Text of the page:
CONAN_LOGIN_USERNAME=<gitlab_username or deploy_token_username> CONAN_PASSWORD=<personal_access_token or deploy_token> conan upload Hello/0.1@mycompany/beta --all --remote=gitlab
Note: Because your authentication with GitLab expires on a regular basis, you may occasionally need to re-enter your personal access token.

Set a default remote for your project (optional)

If you want to interact with the GitLab Package Registry without having to specify a remote, you can tell Conan to always use the Package Registry for your packages.

In a terminal, run this command:

conan remote add_ref Hello/0.1@mycompany/beta gitlab
Note: The package recipe includes the version, so the default remote for Hello/0.1@user/channel doesn’t work for Hello/0.2@user/channel.

If you don’t set a default user or remote, you can still include the user and remote in your commands:

`CONAN_LOGIN_USERNAME=<gitlab_username or deploy_token_username> CONAN_PASSWORD=<personal_access_token or deploy_token> <conan command> --remote=gitlab

Publish a Conan package

Publish a Conan package to the Package Registry, so that anyone who can access the project can use the package as a dependency.

Prerequisites:

To publish the package, use the conan upload command:

conan upload Hello/0.1@mycompany/beta --all

Publish a Conan package by using CI/CD

To work with Conan commands in GitLab CI/CD, you can use CI_JOB_TOKEN in place of the personal access token in your commands.

You can provide the CONAN_LOGIN_USERNAME and CONAN_PASSWORD with each Conan command in your .gitlab-ci.yml file. For example:

image: conanio/gcc7

create_package:
  stage: deploy
  script:
    - conan remote add gitlab https://gitlab.example.com/api/v4/packages/conan
    - conan new <package-name>/0.1 -t
    - conan create . <group-name>+<project-name>/stable
    - CONAN_LOGIN_USERNAME=ci_user CONAN_PASSWORD=${CI_JOB_TOKEN} conan upload <package-name>/0.1@<group-name>+<project-name>/stable --all --remote=gitlab

Additional Conan images to use as the basis of your CI file are available in the Conan docs.

Install a Conan package

Install a Conan package from the Package Registry so you can use it as a dependency.

Conan packages are often installed as dependencies by using the conanfile.txt file.

Prerequisites:

  1. In the project where you want to install the package as a dependency, open conanfile.txt. Or, in the root of your project, create a file called conanfile.txt.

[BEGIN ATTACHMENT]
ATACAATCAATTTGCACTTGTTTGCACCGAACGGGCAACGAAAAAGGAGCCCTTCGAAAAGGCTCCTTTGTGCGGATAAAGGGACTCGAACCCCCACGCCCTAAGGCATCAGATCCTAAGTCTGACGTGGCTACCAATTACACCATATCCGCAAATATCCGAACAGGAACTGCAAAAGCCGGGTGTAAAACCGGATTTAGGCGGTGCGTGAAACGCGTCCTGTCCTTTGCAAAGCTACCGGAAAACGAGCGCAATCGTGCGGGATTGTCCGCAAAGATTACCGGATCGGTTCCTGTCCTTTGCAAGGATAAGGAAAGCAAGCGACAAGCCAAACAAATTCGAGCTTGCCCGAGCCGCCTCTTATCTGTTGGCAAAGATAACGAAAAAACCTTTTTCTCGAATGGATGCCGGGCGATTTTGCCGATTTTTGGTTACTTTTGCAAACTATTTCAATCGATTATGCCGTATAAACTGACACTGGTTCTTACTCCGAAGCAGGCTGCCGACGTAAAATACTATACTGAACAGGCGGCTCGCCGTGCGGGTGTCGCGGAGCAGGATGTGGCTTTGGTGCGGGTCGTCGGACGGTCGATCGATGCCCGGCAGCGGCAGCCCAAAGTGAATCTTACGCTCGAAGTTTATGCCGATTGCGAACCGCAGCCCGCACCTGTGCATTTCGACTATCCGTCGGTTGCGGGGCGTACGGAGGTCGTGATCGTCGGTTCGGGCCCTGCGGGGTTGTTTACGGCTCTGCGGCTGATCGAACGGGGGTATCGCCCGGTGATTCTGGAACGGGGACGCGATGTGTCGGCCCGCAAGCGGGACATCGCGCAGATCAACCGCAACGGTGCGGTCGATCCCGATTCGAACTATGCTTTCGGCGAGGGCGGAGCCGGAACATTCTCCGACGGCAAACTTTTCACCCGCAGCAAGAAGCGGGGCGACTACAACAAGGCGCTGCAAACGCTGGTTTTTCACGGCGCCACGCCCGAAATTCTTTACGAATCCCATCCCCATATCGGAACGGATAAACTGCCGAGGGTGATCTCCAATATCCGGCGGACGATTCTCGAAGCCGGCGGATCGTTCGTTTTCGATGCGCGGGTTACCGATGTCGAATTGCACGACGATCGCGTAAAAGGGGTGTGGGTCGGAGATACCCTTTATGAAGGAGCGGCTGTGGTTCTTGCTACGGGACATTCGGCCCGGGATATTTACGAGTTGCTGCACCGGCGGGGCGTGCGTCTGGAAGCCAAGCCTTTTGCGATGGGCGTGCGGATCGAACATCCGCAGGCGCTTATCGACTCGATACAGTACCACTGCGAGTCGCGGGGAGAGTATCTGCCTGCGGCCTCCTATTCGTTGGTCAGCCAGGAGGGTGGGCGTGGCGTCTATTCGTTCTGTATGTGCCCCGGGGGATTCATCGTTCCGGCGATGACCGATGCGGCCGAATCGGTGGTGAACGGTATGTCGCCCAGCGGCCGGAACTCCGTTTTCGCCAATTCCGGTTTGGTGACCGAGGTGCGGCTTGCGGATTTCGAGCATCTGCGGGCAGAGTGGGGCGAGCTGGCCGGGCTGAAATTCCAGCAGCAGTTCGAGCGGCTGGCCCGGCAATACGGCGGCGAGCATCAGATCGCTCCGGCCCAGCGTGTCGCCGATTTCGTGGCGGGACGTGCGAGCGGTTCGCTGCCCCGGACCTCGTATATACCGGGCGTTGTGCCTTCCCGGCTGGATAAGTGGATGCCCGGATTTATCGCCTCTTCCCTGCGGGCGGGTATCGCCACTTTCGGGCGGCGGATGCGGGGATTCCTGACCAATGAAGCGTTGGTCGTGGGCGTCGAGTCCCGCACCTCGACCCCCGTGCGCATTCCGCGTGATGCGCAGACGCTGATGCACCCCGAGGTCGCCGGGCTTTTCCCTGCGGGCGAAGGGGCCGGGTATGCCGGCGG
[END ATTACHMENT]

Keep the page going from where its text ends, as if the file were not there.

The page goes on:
2. Add the Conan recipe to the [requires] section of the file:

    [requires]
    Hello/0.1@mycompany/beta
    
    [generators]
    cmake
    
  3. At the root of your project, create a build directory and change to that directory:

    mkdir build && cd build
    
  4. Install the dependencies listed in conanfile.txt:

    conan install <options>
    
Note: If you try to install the package you just created in this tutorial, the package already exists on your local computer, so this command has no effect.

Remove a Conan package

There are two ways to remove a Conan package from the GitLab Package Registry.

  • From the command line, using the Conan client:

    conan remove Hello/0.2@user/channel --remote=gitlab
    

    You must explicitly include the remote in this command, otherwise the package is removed only from your local system cache.

    Note: This command removes all recipe and binary package files from the Package Registry.
  • From the GitLab user interface:

    Go to your project’s Packages & Registries > Package Registry. Remove the package by clicking the red trash icon.

Search for Conan packages in the Package Registry

To search by full or partial package name, or by exact recipe, run the conan search command.

  • To search for all packages with a specific package name:

    conan search Hello --remote=gitlab
    
  • To search for a partial name, like all packages starting with He:

    conan search He* --remote=gitlab
    

The scope of your search includes all projects you have permission to access. This includes your private projects as well as all public projects.

Fetch Conan package information from the Package Registry

The conan info command returns information about a package:

conan info Hello/0.1@mycompany/beta

Supported CLI commands

The GitLab Conan repository supports the following Conan CLI commands:

  • conan upload: Upload your recipe and package files to the Package Registry.
  • conan install: Install a Conan package from the Package Registry, which includes using the conanfile.txt file.
  • conan search: Search the Package Registry for public packages, and private packages you have permission to view.
  • conan info: View the information on a given package from the Package Registry.
  • conan remove: Delete the package from the Package Registry.